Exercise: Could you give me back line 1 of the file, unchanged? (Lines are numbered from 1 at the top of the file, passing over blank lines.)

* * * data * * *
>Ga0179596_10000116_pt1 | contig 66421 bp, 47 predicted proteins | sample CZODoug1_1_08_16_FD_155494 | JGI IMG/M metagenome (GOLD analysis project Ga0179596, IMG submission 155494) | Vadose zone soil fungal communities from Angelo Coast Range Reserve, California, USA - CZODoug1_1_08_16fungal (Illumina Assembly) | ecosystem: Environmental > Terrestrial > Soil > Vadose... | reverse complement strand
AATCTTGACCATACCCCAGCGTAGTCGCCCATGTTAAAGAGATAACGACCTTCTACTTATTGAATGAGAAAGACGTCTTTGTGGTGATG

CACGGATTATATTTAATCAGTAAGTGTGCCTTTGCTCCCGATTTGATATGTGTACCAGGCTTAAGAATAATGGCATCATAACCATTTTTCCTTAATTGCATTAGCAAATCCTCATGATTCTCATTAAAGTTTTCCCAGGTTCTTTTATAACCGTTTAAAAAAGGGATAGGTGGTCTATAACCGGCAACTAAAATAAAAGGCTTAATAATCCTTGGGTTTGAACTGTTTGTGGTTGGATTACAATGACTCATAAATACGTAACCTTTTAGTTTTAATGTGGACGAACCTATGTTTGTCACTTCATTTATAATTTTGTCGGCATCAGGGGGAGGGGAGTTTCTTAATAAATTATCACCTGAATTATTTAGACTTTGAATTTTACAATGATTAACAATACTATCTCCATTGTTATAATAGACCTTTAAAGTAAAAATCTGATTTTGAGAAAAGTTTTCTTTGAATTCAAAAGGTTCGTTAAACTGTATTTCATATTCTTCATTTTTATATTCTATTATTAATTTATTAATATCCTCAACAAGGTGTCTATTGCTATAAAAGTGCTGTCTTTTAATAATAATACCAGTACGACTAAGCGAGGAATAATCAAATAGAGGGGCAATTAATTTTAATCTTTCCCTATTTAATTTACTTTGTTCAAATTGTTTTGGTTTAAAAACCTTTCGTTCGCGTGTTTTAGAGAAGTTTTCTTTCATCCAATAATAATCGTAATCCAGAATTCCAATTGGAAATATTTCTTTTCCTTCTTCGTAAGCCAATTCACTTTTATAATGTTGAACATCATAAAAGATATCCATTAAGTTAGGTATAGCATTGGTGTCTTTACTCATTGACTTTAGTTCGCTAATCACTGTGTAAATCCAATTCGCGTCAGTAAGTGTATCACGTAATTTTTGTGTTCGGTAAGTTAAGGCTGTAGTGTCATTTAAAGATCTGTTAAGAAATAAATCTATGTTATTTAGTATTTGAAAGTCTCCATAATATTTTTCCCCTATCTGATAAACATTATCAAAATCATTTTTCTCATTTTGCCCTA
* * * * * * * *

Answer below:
>Ga0179596_10000116_pt1 | contig 66421 bp, 47 predicted proteins | sample CZODoug1_1_08_16_FD_155494 | JGI IMG/M metagenome (GOLD analysis project Ga0179596, IMG submission 155494) | Vadose zone soil fungal communities from Angelo Coast Range Reserve, California, USA - CZODoug1_1_08_16fungal (Illumina Assembly) | ecosystem: Environmental > Terrestrial > Soil > Vadose... | reverse complement strand